Take 1 capsule two to three times daily, or as recommended by your healthcare professional.

Serving Size: 1 Veg Capsule

Amount Per Serving
Berberine HCl … 500mg

Food First!

Although this article discusses supplements in detail, don’t forget that we are absolutely committed to the “Food First” approach to nutrition. When it comes to your health, the totality of your eating habits far surpasses the impact of individual nutrients or any single supplement you consume. Even though this article doesn’t delve into the broader picture of your overall diet, it’s crucial to keep this element at the forefront of our minds. Your food needs to provide all the vitamins, minerals, fiber, and phytochemicals to nourish your body systems down to the cellular level.

Food choices, rather than supplements, are the most critical factors for a healthy gut microbiome. These trillions of tiny inhabitants in your gut affect your brain waves; they orchestrate your immune system. They possess the power to create molecules that can switch genes on or off and are even capable of synthesizing neurotransmitters. Opting for organic foods and steering clear of plastic packaging (including those labeled BPA-free) is a smart move to limit toxin exposure. The sum of all these parts leads to a powerful conclusion: the ultimate key to your health lies in the quality and balance of the food you consume. Supplements are secondary.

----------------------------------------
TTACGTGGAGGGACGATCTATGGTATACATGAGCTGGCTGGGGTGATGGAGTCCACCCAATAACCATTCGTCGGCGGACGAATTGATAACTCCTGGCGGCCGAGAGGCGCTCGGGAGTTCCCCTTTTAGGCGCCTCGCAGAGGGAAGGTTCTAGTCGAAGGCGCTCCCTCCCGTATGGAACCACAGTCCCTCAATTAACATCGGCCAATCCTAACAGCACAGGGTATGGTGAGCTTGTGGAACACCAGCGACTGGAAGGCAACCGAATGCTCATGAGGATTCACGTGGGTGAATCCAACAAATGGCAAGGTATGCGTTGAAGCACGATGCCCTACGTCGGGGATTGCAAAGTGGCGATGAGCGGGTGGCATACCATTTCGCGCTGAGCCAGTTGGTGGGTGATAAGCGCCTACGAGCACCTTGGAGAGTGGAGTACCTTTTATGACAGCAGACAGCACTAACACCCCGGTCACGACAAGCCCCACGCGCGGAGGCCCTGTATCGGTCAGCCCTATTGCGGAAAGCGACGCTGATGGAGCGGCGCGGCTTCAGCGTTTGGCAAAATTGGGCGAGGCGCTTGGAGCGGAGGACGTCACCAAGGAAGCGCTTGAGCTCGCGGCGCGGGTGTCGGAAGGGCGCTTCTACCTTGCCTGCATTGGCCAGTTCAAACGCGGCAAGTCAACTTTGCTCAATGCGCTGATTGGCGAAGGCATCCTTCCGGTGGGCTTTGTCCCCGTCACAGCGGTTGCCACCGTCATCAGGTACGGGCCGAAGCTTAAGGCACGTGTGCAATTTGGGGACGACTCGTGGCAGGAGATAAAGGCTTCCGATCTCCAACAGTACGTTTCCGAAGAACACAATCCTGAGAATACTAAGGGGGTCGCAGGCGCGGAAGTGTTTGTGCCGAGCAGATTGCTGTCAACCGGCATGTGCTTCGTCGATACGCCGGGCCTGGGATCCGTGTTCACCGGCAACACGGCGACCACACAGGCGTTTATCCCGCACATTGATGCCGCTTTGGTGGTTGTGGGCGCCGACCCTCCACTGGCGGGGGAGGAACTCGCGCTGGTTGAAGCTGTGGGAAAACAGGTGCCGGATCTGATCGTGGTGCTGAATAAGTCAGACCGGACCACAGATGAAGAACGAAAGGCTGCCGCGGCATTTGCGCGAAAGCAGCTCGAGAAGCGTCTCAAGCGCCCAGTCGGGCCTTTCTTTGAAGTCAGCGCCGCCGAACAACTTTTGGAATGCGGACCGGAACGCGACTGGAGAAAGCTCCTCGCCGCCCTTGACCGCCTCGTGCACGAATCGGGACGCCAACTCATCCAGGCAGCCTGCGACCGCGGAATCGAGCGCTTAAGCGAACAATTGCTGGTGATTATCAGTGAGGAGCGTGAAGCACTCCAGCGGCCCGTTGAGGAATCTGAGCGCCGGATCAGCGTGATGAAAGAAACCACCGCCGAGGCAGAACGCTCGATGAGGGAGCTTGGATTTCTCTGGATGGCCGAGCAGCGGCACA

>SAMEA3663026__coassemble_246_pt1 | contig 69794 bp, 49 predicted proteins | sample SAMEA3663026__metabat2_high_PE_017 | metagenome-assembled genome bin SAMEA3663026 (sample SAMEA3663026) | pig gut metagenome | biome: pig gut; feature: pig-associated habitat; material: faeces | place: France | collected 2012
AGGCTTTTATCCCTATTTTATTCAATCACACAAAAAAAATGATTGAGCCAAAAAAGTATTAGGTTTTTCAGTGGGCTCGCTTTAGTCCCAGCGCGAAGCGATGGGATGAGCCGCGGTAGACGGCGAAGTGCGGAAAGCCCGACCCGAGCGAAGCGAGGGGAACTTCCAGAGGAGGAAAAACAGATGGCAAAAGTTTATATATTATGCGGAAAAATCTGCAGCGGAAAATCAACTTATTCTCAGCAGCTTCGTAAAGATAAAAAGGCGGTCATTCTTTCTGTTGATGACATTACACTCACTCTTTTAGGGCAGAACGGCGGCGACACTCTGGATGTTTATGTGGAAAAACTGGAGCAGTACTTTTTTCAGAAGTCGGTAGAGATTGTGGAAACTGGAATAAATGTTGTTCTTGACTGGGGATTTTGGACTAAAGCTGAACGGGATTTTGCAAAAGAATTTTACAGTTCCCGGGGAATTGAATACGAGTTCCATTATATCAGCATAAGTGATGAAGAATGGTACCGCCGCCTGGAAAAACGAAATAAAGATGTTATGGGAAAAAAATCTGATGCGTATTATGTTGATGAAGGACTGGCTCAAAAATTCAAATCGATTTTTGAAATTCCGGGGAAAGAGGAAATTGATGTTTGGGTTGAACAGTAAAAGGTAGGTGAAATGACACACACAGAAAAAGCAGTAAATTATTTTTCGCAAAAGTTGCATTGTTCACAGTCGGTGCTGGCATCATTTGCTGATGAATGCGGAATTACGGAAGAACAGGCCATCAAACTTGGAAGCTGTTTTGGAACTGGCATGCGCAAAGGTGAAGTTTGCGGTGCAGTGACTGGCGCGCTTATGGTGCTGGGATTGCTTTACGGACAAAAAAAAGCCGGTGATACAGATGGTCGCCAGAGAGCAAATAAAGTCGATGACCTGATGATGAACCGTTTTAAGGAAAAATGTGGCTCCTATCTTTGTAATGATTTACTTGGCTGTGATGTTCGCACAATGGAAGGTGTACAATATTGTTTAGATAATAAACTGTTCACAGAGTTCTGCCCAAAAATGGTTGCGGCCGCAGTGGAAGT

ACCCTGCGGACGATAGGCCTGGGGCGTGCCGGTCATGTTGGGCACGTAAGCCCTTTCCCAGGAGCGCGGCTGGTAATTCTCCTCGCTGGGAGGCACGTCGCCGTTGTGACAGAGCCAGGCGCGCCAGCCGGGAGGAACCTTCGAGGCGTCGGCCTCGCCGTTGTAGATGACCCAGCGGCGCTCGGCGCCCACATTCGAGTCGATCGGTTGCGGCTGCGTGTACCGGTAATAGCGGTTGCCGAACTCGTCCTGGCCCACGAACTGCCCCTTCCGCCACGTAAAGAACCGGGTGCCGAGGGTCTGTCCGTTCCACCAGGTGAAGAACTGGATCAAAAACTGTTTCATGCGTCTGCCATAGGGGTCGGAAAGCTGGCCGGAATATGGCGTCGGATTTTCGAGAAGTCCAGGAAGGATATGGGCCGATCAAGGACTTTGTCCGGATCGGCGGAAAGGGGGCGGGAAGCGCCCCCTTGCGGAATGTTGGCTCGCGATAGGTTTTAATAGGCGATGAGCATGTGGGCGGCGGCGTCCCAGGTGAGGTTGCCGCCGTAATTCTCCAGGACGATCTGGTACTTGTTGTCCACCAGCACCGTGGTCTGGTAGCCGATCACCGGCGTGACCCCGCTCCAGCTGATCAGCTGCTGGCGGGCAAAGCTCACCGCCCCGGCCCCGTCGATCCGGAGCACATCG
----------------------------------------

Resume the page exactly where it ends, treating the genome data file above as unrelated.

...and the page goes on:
Berberine is a bioactive compound that can be extracted from several different plants, including a group of shrubs called Berberis. Historically, it has been used in various forms of traditional medicine around the world, primarily for its antimicrobial, anti-inflammatory, and antidiabetic properties. Recent research has found that berberine has potentially broad-spectrum health benefits, such as reducing blood sugar levels, decreasing cholesterol levels, and having potential anti-cancer properties. However, these claims are primarily based on laboratory and animal studies, and more clinical trials in humans are needed to fully confirm these benefits. As a supplement, berberine is generally considered safe but can have side effects, especially at high doses. These side effects include digestive problems like diarrhea, constipation, and stomach cramps.

This Article is Not a Substitute for Medical Advice

Dietary supplements are not designed to diagnose, treat, cure, or prevent any disease. The Supplement Sciences website seeks to provide comprehensive access to the most relevant supplement information along with convenient online ordering. We do not provide medical advice and cannot guarantee that every product suggested is completely without risk. Since each person is unique in their health history and medication use, it is important to discuss supplements with your personal physician. Specifically, pregnant women and individuals being treated for cancer or liver or kidney problems must consult their physician about every nutritional supplement they plan to take. People taking medications for the treatment of HIV or with a history of organ transplant must not take supplements without consulting with their physician.